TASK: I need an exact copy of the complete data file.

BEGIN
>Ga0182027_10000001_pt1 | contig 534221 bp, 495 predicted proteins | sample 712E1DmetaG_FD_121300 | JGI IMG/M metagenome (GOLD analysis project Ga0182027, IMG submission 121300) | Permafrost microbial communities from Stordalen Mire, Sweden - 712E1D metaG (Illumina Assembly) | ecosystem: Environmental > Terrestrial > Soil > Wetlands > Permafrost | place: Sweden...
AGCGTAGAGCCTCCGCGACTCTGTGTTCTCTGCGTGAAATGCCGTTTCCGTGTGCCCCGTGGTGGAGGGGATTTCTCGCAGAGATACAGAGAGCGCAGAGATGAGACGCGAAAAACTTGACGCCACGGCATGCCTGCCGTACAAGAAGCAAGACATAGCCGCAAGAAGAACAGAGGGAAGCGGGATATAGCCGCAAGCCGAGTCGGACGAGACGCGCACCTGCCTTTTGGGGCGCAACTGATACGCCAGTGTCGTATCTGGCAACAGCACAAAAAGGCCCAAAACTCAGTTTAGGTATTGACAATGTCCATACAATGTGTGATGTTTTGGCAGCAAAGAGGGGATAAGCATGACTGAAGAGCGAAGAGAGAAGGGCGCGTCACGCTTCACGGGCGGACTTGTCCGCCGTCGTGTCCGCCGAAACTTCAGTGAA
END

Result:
>Ga0182027_10000001_pt1 | contig 534221 bp, 495 predicted proteins | sample 712E1DmetaG_FD_121300 | JGI IMG/M metagenome (GOLD analysis project Ga0182027, IMG submission 121300) | Permafrost microbial communities from Stordalen Mire, Sweden - 712E1D metaG (Illumina Assembly) | ecosystem: Environmental > Terrestrial > Soil > Wetlands > Permafrost | place: Sweden...
AGCGTAGAGCCTCCGCGACTCTGTGTTCTCTGCGTGAAATGCCGTTTCCGTGTGCCCCGTGGTGGAGGGGATTTCTCGCAGAGATACAGAGAGCGCAGAGATGAGACGCGAAAAACTTGACGCCACGGCATGCCTGCCGTACAAGAAGCAAGACATAGCCGCAAGAAGAACAGAGGGAAGCGGGATATAGCCGCAAGCCGAGTCGGACGAGACGCGCACCTGCCTTTTGGGGCGCAACTGATACGCCAGTGTCGTATCTGGCAACAGCACAAAAAGGCCCAAAACTCAGTTTAGGTATTGACAATGTCCATACAATGTGTGATGTTTTGGCAGCAAAGAGGGGATAAGCATGACTGAAGAGCGAAGAGAGAAGGGCGCGTCACGCTTCACGGGCGGACTTGTCCGCCGTCGTGTCCGCCGAAACTTCAGTGAA